When I reviewed the Xperia Z last year - Sony's first in a longline of waterproof Android smartphones - I enjoyed the novelty of being able to rinse it in the sink or show off to friends, but ultimately I was fairly unimpressed with the Xperia Z. I wasn't exactly taken with the Xperia Z's washed out display and noisy camera, but overall it was a decent offering, however because of those shortcomings I overlooked its party trick of resisting water. However, over time I have come to realize that waterproofing a smartphone is actually a genuinely good idea and it's about we should see more of them.
Sony's first attempt meant that there were flaps, flaps everywhere. Over the headphone jack, over the microUSB port and over the microSD and SIM card slots. Sure, these are obviously necessary, you'd have be an idiot to think you could expose a USB port to water and have it work flawlessly afterwards. Since then thugh, Samsung entered the arena with their Galaxy S4 Active and now the Galaxy S5 which is waterproof without being bulky and only has one flap at the bottom of the handset (well done, Samsung!). Still, I kept on wondering why people like Sony and Samsung weren't giving up making their phones impervious to spillages, a drop in the tub or just you know...dropping it down the toilet. Then, it hit me.
On holiday in Greece, I saw a group of girls - of various ages, obviously a family on holiday together - with what I assumed to be either a white Sony Xperia Z of some sort or a Galaxy S5. This family was playing in the pool, taking photos of each other on said smartphone and having a great time. They were laughing, trying out different poses and (as I would assume) thanks to the free WiFi sharing pool selfies with their jealous friends. As much as I genuinely love technology because, well, I'm geek it's heartwarming to see a family just enjoy technology like this. They clearly didn't care why it worked, they just cared that they could have fun in the pool and I'm guessing throughout their everyday lives not having to care about it getting soaked in the rain, or spilling drinks on it.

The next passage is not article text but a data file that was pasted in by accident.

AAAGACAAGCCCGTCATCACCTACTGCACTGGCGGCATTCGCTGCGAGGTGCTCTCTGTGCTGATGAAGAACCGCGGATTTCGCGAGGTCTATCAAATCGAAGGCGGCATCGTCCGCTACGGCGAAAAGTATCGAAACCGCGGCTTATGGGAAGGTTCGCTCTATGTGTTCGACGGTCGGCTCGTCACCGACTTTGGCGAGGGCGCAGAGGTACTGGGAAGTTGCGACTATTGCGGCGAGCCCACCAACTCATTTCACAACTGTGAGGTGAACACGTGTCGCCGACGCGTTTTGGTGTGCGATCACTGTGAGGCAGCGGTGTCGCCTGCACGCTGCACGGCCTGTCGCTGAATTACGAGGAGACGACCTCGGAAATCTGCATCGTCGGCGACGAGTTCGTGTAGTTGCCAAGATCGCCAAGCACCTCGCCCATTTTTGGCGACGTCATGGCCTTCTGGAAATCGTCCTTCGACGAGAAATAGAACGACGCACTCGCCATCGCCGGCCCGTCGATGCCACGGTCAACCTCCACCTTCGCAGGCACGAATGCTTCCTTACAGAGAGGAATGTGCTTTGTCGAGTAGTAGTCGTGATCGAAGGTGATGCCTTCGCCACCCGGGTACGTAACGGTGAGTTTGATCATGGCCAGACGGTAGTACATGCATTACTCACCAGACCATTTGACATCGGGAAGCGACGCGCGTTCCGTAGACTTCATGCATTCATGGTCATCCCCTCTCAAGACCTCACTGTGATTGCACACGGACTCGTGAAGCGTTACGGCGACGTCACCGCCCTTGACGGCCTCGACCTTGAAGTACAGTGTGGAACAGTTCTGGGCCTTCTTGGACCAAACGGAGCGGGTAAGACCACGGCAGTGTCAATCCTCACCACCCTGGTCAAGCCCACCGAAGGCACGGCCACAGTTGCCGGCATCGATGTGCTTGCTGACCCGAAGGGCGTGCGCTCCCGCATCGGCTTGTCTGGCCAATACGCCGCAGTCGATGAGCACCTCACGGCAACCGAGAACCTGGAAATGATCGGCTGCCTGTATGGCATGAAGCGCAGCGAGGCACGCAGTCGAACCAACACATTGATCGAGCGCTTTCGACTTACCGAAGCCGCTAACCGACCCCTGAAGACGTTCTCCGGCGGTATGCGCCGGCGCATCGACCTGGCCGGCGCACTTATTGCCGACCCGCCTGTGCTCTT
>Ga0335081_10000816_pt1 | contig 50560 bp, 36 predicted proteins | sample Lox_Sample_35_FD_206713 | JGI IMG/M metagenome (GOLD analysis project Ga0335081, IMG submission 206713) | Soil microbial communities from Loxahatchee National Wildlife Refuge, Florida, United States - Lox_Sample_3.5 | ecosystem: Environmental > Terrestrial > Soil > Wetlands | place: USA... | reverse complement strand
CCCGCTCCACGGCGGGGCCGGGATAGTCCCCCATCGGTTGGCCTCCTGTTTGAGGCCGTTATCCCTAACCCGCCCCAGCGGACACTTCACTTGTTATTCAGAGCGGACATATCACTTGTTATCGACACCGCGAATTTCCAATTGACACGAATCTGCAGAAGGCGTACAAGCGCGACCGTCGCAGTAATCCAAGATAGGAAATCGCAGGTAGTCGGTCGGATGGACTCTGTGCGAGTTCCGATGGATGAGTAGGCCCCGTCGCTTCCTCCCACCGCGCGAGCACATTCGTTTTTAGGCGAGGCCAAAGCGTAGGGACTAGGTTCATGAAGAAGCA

Today, it's an understatement to say that our smartphones are big parts of our lives. I'm not "big" on social media, and frankly a good chat over a few pints will always be preferrable to spending hours on social media (however, connecting with our readers on Google+ continues to be one of my greatest ways to relax). Even so, my smartphone is the hub of my "digital life". I use it to access thousands of songs, it hooks up to my HiFi in the office, it feeds my smartwatch, I connect with family and friends with it, it wakes me up in the morning and it helps me tame my email. If I were to get my Nexus 5 wet though; that's it, game over. I'm good at keeping my technology clean and out of harm's way, but being on holiday around beaches (which dustproof devices like the Galaxy S5 and Sony Xperia Z2 also protect against) with sand that continues to get absolutely everywhere it makes me think; should I be worrying about my phone like this?
It's about time we saw more mainstream devices go waterpoof and dustproof like the Galaxy S5 has. Sure, the plasticky exterior isn't too appealing, but Samsung's displays are fairly hardwearing and we have to hand it to Samsung, the Galaxy S5 is waterproof without reminding you every five minutes. I had a fetching Copper Gold Galaxy S5 to try out when it launches and I enjoyed it, it was grippy in the hand, charging it wasn't too fiddly and thanks to said charging port being the only thing covered by a flap the Galaxy S5 was quietly waterproof. Personally, I don't like Samsung deivices and that's not something I'm going to apologize for but the Galaxy S5 is a great device and LG, HTC (especially HTC), Motorola et al should all take after the Galaxy S5. Our smartphones are central to our everyday lives these days, and we shouldn't have to worry about them getting wrecked every time we spill a beer, slip up while playing Fruit Ninja in the toilet or when taking family memories while having a dip in the pool or by the beach.